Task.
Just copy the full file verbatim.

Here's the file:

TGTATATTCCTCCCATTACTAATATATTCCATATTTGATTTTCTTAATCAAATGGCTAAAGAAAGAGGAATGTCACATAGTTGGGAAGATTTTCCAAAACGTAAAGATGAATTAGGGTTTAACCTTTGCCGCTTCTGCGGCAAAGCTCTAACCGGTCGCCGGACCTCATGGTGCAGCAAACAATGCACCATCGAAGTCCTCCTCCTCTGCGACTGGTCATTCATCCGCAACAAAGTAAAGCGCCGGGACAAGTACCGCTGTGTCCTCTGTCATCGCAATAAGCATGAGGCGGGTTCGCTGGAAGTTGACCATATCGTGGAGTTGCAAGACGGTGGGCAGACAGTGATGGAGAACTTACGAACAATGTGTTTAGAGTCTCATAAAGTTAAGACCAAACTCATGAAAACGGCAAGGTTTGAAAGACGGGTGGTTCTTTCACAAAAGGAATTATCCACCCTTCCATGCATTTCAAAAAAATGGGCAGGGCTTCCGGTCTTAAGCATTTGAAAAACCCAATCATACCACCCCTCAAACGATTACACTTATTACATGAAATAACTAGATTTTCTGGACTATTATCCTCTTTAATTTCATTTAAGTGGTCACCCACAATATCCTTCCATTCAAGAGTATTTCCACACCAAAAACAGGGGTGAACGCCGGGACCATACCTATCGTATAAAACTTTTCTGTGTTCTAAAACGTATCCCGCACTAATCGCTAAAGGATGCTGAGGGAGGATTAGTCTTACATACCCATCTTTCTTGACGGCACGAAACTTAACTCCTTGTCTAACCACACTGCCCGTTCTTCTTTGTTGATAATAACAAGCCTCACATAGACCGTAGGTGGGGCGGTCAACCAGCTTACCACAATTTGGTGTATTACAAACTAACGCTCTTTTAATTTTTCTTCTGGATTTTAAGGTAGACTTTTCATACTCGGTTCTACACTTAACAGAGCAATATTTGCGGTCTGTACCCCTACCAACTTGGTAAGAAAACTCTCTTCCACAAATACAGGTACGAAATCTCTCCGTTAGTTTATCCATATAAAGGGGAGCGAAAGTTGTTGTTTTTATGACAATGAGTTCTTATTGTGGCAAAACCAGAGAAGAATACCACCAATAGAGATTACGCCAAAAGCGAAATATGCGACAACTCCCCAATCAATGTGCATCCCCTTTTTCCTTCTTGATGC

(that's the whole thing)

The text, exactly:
TGTATATTCCTCCCATTACTAATATATTCCATATTTGATTTTCTTAATCAAATGGCTAAAGAAAGAGGAATGTCACATAGTTGGGAAGATTTTCCAAAACGTAAAGATGAATTAGGGTTTAACCTTTGCCGCTTCTGCGGCAAAGCTCTAACCGGTCGCCGGACCTCATGGTGCAGCAAACAATGCACCATCGAAGTCCTCCTCCTCTGCGACTGGTCATTCATCCGCAACAAAGTAAAGCGCCGGGACAAGTACCGCTGTGTCCTCTGTCATCGCAATAAGCATGAGGCGGGTTCGCTGGAAGTTGACCATATCGTGGAGTTGCAAGACGGTGGGCAGACAGTGATGGAGAACTTACGAACAATGTGTTTAGAGTCTCATAAAGTTAAGACCAAACTCATGAAAACGGCAAGGTTTGAAAGACGGGTGGTTCTTTCACAAAAGGAATTATCCACCCTTCCATGCATTTCAAAAAAATGGGCAGGGCTTCCGGTCTTAAGCATTTGAAAAACCCAATCATACCACCCCTCAAACGATTACACTTATTACATGAAATAACTAGATTTTCTGGACTATTATCCTCTTTAATTTCATTTAAGTGGTCACCCACAATATCCTTCCATTCAAGAGTATTTCCACACCAAAAACAGGGGTGAACGCCGGGACCATACCTATCGTATAAAACTTTTCTGTGTTCTAAAACGTATCCCGCACTAATCGCTAAAGGATGCTGAGGGAGGATTAGTCTTACATACCCATCTTTCTTGACGGCACGAAACTTAACTCCTTGTCTAACCACACTGCCCGTTCTTCTTTGTTGATAATAACAAGCCTCACATAGACCGTAGGTGGGGCGGTCAACCAGCTTACCACAATTTGGTGTATTACAAACTAACGCTCTTTTAATTTTTCTTCTGGATTTTAAGGTAGACTTTTCATACTCGGTTCTACACTTAACAGAGCAATATTTGCGGTCTGTACCCCTACCAACTTGGTAAGAAAACTCTCTTCCACAAATACAGGTACGAAATCTCTCCGTTAGTTTATCCATATAAAGGGGAGCGAAAGTTGTTGTTTTTATGACAATGAGTTCTTATTGTGGCAAAACCAGAGAAGAATACCACCAATAGAGATTACGCCAAAAGCGAAATATGCGACAACTCCCCAATCAATGTGCATCCCCTTTTTCCTTCTTGATGC